Temperatures will linger in the triple digits for parts of California, Oregon, Washington, Idaho and Montana this week, with little relief coming at night.
Heat is dangerous for the many people with common conditions like diabetes or heart disease. And vulnerable communities face greater exposure to heat and fewer resources to escape it.
So yes, some people in India love their lassi so much that they mix up the drink in a washing machine! Heat researcher Gulrez Azhar says it's a healthful way to cope with summer heat.
The historic heat began blasting the Southwestern U.S. in June, stretching from Texas across New Mexico and Arizona and into California's desert.
We asked: How have you coped with extreme heat when there was no air-conditioning? Here's a sampling of tips along with advice from heat wave researcher Gulrez Shah Azhar, who grew up in India's heat.
In June, Texas Gov. Greg Abbott signed a law undoing local protections that ensured breaks for laborers who spend their days in scorching heat. The law takes effect Sept. 1.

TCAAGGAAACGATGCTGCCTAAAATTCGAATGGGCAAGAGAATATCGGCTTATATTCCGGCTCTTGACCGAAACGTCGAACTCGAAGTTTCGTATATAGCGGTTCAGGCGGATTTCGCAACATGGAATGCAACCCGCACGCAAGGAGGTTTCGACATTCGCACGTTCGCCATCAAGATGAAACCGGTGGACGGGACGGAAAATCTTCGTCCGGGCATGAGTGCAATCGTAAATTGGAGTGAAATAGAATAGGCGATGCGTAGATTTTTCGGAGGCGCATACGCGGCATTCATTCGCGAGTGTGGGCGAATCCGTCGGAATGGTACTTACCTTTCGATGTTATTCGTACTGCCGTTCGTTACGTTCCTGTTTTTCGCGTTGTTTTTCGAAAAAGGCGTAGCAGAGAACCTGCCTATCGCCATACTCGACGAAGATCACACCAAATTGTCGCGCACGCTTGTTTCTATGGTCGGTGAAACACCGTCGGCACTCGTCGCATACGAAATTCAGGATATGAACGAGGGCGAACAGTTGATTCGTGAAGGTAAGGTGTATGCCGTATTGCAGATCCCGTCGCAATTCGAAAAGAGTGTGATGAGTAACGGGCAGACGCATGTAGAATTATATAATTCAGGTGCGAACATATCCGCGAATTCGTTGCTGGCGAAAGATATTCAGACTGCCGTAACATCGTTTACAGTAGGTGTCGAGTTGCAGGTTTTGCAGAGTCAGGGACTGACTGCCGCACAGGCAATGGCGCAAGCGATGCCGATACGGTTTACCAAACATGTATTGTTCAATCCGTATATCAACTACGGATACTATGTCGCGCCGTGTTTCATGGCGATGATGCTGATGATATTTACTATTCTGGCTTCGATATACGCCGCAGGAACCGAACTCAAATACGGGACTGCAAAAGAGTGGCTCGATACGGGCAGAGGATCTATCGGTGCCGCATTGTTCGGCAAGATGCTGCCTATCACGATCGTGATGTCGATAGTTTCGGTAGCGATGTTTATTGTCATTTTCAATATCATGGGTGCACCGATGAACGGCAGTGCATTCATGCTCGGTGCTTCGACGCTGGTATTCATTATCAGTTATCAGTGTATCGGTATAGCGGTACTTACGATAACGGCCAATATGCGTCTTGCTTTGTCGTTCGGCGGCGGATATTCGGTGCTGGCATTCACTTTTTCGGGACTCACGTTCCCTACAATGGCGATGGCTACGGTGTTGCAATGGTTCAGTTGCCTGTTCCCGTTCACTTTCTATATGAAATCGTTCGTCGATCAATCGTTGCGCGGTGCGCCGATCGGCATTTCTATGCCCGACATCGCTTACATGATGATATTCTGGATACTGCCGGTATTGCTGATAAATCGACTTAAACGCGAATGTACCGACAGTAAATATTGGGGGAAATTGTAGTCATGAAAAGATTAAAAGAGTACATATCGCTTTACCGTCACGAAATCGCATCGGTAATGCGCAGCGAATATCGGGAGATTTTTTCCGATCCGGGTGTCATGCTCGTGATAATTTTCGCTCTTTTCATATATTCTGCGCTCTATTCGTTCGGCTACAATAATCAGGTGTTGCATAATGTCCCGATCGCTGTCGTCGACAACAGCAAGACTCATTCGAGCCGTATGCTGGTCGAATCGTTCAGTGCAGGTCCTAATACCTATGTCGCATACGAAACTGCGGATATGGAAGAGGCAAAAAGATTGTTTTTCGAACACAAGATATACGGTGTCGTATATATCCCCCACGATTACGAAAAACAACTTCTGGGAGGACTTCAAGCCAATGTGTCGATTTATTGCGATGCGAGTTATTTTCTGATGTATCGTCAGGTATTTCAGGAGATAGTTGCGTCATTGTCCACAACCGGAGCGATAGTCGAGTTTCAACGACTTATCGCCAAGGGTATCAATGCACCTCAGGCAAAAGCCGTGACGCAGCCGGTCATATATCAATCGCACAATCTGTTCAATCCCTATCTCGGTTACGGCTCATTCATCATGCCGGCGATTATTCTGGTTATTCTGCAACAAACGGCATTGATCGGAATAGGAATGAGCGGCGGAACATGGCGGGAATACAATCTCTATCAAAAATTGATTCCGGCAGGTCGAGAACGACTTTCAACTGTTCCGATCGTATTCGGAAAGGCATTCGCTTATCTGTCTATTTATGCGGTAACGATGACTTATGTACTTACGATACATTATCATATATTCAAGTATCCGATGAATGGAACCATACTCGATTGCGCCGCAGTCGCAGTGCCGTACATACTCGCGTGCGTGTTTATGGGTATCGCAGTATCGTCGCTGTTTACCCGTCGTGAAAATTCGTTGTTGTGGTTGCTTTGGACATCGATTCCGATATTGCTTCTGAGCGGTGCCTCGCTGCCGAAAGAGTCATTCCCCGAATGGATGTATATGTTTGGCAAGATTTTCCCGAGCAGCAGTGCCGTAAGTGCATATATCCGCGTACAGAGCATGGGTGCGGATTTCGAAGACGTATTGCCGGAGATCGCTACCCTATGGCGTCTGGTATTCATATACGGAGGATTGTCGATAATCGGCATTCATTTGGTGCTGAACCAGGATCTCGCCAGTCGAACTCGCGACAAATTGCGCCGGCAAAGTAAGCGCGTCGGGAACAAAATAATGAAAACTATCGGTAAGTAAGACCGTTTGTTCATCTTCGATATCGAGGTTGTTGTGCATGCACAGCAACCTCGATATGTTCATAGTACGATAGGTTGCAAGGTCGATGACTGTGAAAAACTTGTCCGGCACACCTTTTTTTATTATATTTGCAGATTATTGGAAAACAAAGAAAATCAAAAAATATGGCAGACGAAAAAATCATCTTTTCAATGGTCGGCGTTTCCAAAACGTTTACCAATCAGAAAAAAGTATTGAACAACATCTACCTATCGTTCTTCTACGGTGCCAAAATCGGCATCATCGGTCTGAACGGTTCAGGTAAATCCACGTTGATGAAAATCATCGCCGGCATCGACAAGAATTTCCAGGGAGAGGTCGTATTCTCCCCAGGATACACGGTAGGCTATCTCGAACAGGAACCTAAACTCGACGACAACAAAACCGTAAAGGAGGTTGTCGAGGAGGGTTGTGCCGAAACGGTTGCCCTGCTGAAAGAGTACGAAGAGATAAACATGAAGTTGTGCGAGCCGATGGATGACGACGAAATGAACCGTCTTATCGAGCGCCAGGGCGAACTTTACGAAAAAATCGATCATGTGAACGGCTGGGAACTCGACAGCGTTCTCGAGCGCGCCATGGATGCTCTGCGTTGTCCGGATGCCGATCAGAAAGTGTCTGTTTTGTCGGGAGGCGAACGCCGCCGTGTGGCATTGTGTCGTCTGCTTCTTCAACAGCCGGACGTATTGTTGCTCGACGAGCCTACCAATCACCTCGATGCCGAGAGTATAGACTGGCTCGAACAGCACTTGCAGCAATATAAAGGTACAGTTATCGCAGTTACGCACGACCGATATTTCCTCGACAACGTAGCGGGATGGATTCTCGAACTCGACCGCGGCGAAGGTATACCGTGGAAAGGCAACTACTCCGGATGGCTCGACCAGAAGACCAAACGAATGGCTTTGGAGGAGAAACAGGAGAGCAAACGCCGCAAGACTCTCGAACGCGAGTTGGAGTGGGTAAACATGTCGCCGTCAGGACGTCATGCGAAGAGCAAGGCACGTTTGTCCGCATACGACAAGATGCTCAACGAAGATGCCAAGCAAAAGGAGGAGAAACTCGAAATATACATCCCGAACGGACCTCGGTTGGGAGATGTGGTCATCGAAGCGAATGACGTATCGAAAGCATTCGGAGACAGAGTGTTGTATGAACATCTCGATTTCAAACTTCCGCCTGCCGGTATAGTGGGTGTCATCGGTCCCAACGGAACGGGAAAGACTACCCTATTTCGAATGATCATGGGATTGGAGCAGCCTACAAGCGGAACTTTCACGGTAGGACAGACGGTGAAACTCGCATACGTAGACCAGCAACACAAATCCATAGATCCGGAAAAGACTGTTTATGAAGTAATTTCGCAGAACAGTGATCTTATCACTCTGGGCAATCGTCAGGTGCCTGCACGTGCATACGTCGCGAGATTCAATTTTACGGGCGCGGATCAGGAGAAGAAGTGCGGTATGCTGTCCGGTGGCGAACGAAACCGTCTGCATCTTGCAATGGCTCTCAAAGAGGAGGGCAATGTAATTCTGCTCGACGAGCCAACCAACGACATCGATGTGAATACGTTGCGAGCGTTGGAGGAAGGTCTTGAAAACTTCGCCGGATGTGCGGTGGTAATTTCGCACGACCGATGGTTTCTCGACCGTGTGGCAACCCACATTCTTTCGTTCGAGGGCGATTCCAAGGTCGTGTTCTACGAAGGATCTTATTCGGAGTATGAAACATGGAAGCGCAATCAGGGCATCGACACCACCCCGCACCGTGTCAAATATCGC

Heat advisories across the U.S. have physicians warning about the risks of exhaustion and heat stroke from excessive exposure. Housing insecurity makes that risk higher.
Extreme temperatures present a significant challenge to AC systems, which engineers and installers say are really only designed to keep indoor temperatures about 20 degrees cooler than outside.
A dramatic increase in ocean temperatures around South Florida in early July caught scientists off-guard. They're now rushing to help struggling coral on the only inshore reef in the continental U.S.
More than 111 million people across the U.S. remain under weather advisories or warnings as forecasters say an oppressive heat wave might get worse before it gets any better.
You can still enjoy the outdoors this summer despite the scorching weather, if you're smart about it. Here's what to watch out for and how to stay safe.
Parts of Arizona, Texas and South Florida are forecast to see dangerous temperatures again after a weekend of extreme heat. Forecasters warn against spending time outdoors.
In a world getting used to extreme weather, 2023 is starting out bonkers. Meteorologists are saying it's typical weather weirdness, with a boost from human-caused climate change.
Perspiration can be a stinky nuisance as temperatures climb, but scientists say we shouldn't sell sweat short. There's so much more to the briny stuff than meets the eye.
Parts of Southern California were lashed by severe winds from a tropical storm Friday that brought high humidity, rain and possible flooding after a heat wave.